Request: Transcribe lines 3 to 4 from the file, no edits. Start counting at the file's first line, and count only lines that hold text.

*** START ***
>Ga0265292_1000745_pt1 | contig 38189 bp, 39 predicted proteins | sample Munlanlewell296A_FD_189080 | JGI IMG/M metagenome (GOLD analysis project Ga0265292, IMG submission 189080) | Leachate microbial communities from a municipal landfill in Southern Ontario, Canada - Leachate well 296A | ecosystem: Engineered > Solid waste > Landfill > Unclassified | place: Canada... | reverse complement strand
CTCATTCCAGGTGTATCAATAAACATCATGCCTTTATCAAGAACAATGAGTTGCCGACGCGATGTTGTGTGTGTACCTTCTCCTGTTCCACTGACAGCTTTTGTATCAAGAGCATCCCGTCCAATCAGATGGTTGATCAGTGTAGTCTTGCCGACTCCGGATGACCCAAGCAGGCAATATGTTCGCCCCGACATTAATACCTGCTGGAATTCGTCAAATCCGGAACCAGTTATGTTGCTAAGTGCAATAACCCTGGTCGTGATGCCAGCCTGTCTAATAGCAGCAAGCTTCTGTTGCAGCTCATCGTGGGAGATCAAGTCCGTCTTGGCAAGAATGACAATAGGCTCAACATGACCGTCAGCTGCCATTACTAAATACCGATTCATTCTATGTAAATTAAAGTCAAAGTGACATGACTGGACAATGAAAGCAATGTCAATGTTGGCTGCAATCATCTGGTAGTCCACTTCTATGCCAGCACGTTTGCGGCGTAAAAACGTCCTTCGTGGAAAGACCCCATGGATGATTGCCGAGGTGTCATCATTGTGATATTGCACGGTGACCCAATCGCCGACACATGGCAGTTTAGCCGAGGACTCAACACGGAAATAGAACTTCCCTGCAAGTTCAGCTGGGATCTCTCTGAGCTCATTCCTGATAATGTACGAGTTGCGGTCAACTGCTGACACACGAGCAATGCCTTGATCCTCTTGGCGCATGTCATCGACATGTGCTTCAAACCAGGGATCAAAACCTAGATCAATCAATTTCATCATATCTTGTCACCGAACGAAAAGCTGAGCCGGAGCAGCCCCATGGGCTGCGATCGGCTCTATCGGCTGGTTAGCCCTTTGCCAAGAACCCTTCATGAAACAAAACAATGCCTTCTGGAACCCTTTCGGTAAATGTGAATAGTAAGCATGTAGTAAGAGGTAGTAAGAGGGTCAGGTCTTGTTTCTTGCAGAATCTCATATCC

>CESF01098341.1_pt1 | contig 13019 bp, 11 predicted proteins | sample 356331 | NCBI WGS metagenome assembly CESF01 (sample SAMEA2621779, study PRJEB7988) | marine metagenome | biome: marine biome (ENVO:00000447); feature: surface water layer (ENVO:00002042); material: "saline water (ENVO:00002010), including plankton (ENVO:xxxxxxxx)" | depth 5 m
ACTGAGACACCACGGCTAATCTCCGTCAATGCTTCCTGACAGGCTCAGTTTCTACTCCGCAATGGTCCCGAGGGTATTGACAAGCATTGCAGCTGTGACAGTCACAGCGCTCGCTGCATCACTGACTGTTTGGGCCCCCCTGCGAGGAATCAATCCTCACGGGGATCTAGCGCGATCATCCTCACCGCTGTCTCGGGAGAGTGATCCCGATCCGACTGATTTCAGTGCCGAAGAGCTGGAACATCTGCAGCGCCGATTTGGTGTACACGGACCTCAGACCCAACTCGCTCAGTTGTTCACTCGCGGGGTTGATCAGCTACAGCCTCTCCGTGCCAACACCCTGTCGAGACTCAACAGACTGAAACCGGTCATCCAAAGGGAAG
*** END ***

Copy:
>CESF01098341.1_pt1 | contig 13019 bp, 11 predicted proteins | sample 356331 | NCBI WGS metagenome assembly CESF01 (sample SAMEA2621779, study PRJEB7988) | marine metagenome | biome: marine biome (ENVO:00000447); feature: surface water layer (ENVO:00002042); material: "saline water (ENVO:00002010), including plankton (ENVO:xxxxxxxx)" | depth 5 m
ACTGAGACACCACGGCTAATCTCCGTCAATGCTTCCTGACAGGCTCAGTTTCTACTCCGCAATGGTCCCGAGGGTATTGACAAGCATTGCAGCTGTGACAGTCACAGCGCTCGCTGCATCACTGACTGTTTGGGCCCCCCTGCGAGGAATCAATCCTCACGGGGATCTAGCGCGATCATCCTCACCGCTGTCTCGGGAGAGTGATCCCGATCCGACTGATTTCAGTGCCGAAGAGCTGGAACATCTGCAGCGCCGATTTGGTGTACACGGACCTCAGACCCAACTCGCTCAGTTGTTCACTCGCGGGGTTGATCAGCTACAGCCTCTCCGTGCCAACACCCTGTCGAGACTCAACAGACTGAAACCGGTCATCCAAAGGGAAG